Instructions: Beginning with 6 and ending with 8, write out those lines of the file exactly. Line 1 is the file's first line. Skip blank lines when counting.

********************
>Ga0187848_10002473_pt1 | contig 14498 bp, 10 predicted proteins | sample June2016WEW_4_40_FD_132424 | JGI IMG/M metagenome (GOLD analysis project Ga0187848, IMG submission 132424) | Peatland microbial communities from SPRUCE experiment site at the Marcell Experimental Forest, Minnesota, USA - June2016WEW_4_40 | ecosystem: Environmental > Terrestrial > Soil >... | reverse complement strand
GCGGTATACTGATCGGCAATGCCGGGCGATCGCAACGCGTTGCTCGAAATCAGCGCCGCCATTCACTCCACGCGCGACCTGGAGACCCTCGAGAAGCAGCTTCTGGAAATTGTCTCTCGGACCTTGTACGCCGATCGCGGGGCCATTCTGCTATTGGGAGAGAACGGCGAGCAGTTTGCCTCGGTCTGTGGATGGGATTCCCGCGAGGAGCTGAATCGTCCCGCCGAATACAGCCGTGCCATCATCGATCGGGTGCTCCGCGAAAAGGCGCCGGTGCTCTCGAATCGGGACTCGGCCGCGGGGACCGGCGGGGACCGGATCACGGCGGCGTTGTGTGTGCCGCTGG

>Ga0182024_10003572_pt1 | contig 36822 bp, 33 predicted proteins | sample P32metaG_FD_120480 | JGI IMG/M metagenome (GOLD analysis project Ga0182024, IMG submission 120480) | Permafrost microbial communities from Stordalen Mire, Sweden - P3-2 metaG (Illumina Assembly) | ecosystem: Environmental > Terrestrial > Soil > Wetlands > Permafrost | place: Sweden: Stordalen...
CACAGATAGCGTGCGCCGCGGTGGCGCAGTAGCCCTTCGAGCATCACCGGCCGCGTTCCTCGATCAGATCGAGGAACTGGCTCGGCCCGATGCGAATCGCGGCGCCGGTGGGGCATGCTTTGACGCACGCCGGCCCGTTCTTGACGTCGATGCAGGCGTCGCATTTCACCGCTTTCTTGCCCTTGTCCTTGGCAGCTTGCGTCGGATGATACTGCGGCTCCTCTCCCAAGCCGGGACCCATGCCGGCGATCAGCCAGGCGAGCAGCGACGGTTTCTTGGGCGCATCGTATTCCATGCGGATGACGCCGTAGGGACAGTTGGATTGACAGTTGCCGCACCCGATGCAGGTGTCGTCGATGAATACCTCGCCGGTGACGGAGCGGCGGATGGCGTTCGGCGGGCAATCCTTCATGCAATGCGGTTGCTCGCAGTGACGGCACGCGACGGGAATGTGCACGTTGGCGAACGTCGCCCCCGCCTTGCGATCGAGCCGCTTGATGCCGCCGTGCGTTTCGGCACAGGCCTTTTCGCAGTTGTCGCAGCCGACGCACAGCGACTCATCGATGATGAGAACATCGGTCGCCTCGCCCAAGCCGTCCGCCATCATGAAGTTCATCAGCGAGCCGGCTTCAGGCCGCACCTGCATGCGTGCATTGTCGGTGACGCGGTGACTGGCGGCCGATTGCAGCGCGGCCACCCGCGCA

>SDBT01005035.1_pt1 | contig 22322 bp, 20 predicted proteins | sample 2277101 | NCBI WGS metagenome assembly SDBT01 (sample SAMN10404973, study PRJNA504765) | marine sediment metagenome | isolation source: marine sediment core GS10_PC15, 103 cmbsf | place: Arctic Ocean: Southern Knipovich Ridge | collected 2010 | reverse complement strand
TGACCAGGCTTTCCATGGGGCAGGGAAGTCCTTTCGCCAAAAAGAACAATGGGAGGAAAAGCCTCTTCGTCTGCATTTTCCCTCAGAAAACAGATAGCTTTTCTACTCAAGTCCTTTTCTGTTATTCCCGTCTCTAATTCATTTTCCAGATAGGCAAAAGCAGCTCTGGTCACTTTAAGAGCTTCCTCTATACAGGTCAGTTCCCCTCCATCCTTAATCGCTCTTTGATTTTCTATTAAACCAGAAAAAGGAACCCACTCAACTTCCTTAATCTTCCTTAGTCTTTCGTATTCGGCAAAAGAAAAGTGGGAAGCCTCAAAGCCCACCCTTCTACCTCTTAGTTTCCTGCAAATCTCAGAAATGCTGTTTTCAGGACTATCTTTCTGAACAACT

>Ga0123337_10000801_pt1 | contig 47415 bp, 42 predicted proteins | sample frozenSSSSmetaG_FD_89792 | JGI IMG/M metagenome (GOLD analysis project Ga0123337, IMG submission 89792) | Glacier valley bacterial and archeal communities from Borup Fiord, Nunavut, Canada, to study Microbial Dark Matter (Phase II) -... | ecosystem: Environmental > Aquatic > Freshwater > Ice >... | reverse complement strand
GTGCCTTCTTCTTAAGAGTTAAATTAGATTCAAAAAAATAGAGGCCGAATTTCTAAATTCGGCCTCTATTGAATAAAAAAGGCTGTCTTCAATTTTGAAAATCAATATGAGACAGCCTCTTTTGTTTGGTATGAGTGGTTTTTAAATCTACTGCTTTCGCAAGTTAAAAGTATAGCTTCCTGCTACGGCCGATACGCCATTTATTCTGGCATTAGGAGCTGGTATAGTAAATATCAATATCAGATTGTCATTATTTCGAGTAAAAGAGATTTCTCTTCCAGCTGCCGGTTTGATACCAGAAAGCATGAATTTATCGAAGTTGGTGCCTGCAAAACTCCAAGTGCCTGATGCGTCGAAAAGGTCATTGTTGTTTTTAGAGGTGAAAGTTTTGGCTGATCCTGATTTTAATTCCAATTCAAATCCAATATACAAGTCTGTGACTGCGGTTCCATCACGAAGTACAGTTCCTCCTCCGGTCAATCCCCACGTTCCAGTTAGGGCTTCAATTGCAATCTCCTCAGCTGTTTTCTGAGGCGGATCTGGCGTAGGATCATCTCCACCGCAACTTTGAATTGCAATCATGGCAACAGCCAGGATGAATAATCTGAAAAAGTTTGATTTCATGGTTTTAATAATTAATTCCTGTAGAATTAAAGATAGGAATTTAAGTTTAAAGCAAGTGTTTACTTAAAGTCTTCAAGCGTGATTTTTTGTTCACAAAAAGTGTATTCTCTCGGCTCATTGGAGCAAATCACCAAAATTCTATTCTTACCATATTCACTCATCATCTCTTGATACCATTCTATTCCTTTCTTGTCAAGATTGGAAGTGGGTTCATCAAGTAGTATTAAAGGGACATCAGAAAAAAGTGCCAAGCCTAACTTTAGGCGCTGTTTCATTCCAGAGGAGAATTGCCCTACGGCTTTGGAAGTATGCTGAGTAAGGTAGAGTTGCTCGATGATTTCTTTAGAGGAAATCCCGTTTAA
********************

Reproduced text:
TGACCAGGCTTTCCATGGGGCAGGGAAGTCCTTTCGCCAAAAAGAACAATGGGAGGAAAAGCCTCTTCGTCTGCATTTTCCCTCAGAAAACAGATAGCTTTTCTACTCAAGTCCTTTTCTGTTATTCCCGTCTCTAATTCATTTTCCAGATAGGCAAAAGCAGCTCTGGTCACTTTAAGAGCTTCCTCTATACAGGTCAGTTCCCCTCCATCCTTAATCGCTCTTTGATTTTCTATTAAACCAGAAAAAGGAACCCACTCAACTTCCTTAATCTTCCTTAGTCTTTCGTATTCGGCAAAAGAAAAGTGGGAAGCCTCAAAGCCCACCCTTCTACCTCTTAGTTTCCTGCAAATCTCAGAAATGCTGTTTTCAGGACTATCTTTCTGAACAACT

>Ga0123337_10000801_pt1 | contig 47415 bp, 42 predicted proteins | sample frozenSSSSmetaG_FD_89792 | JGI IMG/M metagenome (GOLD analysis project Ga0123337, IMG submission 89792) | Glacier valley bacterial and archeal communities from Borup Fiord, Nunavut, Canada, to study Microbial Dark Matter (Phase II) -... | ecosystem: Environmental > Aquatic > Freshwater > Ice >... | reverse complement strand
GTGCCTTCTTCTTAAGAGTTAAATTAGATTCAAAAAAATAGAGGCCGAATTTCTAAATTCGGCCTCTATTGAATAAAAAAGGCTGTCTTCAATTTTGAAAATCAATATGAGACAGCCTCTTTTGTTTGGTATGAGTGGTTTTTAAATCTACTGCTTTCGCAAGTTAAAAGTATAGCTTCCTGCTACGGCCGATACGCCATTTATTCTGGCATTAGGAGCTGGTATAGTAAATATCAATATCAGATTGTCATTATTTCGAGTAAAAGAGATTTCTCTTCCAGCTGCCGGTTTGATACCAGAAAGCATGAATTTATCGAAGTTGGTGCCTGCAAAACTCCAAGTGCCTGATGCGTCGAAAAGGTCATTGTTGTTTTTAGAGGTGAAAGTTTTGGCTGATCCTGATTTTAATTCCAATTCAAATCCAATATACAAGTCTGTGACTGCGGTTCCATCACGAAGTACAGTTCCTCCTCCGGTCAATCCCCACGTTCCAGTTAGGGCTTCAATTGCAATCTCCTCAGCTGTTTTCTGAGGCGGATCTGGCGTAGGATCATCTCCACCGCAACTTTGAATTGCAATCATGGCAACAGCCAGGATGAATAATCTGAAAAAGTTTGATTTCATGGTTTTAATAATTAATTCCTGTAGAATTAAAGATAGGAATTTAAGTTTAAAGCAAGTGTTTACTTAAAGTCTTCAAGCGTGATTTTTTGTTCACAAAAAGTGTATTCTCTCGGCTCATTGGAGCAAATCACCAAAATTCTATTCTTACCATATTCACTCATCATCTCTTGATACCATTCTATTCCTTTCTTGTCAAGATTGGAAGTGGGTTCATCAAGTAGTATTAAAGGGACATCAGAAAAAAGTGCCAAGCCTAACTTTAGGCGCTGTTTCATTCCAGAGGAGAATTGCCCTACGGCTTTGGAAGTATGCTGAGTAAGGTAGAGTTGCTCGATGATTTCTTTAGAGGAAATCCCGTTTAA